More Segregated Than Deep South: ACLU Releases Report on Calif. Public Schools

The 2024 State of Black Education: Report Card was recently published by the American Civil Liberties Union California Action (ACLU California Action). It states that California is the third most segregated state for Black students.  Co-author of the report, policy counsel Amir Whitaker from ACLU Southern California explained the criteria the ACLU use to rank California during the commemoration of the 70th anniversary of the landmark 1954 U.S. Supreme Court decision Brown vs. Board of Education held at the State Capitol the day after the Memorial Day holiday.

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Asm. Mia Bonta (D-Alameda) was a guest speaker at the State of Black Education report card briefing at the State Capitol on May 29. CBM Photo by Antonio Ray Harvey.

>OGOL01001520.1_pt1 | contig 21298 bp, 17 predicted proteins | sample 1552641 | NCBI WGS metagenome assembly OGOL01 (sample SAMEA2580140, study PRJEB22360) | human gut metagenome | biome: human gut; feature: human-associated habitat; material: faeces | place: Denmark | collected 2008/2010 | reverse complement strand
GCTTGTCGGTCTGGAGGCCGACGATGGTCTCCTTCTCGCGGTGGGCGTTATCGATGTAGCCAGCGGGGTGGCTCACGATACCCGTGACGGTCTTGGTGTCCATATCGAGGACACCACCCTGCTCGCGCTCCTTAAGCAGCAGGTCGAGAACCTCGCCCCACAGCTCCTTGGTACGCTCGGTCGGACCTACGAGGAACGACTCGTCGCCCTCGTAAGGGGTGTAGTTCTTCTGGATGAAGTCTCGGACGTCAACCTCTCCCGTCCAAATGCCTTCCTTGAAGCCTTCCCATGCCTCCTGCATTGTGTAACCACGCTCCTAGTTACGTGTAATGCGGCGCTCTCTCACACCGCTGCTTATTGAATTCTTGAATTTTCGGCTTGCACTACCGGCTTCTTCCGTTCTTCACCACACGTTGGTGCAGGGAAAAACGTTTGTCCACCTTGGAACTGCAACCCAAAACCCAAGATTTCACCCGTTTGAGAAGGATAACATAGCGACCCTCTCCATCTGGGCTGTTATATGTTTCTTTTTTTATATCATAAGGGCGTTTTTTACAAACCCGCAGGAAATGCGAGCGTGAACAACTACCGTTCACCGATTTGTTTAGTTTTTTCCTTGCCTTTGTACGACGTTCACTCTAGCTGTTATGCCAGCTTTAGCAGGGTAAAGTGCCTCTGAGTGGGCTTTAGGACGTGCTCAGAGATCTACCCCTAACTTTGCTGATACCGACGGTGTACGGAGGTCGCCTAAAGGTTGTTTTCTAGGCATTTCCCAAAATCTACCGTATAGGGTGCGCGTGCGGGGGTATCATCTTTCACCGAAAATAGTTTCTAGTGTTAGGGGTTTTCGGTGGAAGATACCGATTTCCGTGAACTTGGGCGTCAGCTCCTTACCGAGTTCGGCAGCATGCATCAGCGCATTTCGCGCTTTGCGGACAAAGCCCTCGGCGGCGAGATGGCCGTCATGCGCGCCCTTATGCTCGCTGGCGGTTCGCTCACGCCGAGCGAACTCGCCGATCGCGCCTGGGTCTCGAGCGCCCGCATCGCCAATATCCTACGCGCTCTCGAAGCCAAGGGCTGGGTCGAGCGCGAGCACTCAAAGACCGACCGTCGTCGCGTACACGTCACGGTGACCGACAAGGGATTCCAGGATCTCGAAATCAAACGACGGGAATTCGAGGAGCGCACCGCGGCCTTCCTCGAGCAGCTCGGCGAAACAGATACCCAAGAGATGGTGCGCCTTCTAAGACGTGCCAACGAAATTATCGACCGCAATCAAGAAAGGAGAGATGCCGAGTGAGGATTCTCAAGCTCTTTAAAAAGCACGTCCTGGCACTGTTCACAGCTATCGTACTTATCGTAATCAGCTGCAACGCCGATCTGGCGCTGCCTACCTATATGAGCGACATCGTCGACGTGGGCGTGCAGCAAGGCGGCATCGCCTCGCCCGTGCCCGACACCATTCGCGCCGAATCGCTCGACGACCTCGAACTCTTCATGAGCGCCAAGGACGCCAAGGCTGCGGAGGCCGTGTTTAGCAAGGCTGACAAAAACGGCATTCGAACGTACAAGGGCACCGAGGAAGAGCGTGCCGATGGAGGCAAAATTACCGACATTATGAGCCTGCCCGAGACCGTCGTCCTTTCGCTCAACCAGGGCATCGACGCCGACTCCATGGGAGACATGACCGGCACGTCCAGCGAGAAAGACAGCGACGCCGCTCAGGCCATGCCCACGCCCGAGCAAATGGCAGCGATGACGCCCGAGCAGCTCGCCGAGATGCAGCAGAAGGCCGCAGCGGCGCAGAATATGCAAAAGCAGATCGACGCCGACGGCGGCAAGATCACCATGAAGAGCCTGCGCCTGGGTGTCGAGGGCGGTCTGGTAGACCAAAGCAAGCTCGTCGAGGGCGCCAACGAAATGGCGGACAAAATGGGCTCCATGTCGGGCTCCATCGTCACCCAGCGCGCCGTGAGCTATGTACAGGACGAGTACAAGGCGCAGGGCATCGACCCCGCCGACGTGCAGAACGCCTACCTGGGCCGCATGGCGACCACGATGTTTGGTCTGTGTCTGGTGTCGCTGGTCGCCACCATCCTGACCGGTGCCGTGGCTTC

Asm. Mia Bonta (D-Alameda) was a guest speaker at the State of Black Education report card briefing at the State Capitol on May 29. CBM Photo by Antonio Ray Harvey.

By Antonio‌ ‌Ray‌ ‌Harvey‌, California‌ ‌Black‌ ‌Media‌

The 2024 State of Black Education: Report Card was recently published by the American Civil Liberties Union California Action (ACLU California Action). 

It states that California is the third most segregated state for Black students.

Co-author of the report, policy counsel Amir Whitaker from ACLU Southern California explained the criteria the ACLU use to rank California during the commemoration of the 70th anniversary of the landmark 1954 U.S. Supreme Court decision Brown vs. Board of Education held at the State Capitol the day after the Memorial Day holiday.

“For every state in the Deep South, California (schools) are more segregated,” Whittaker said. “People often think that California is not segregated or unequal as Deep South states and others. The inequalities here (in California) are actually wider.”

New York and Illinois are ahead of California regarding the racial diversity of their student bodies. According to a report May 2022 report by Stanford Graduate School of Education, the Los Angeles, Philadelphia, and New York City school districts are in the top 10 most racially segregated districts for White-Black, White-Hispanic, and White-Asian segregation based on the average levels from 1991-2020.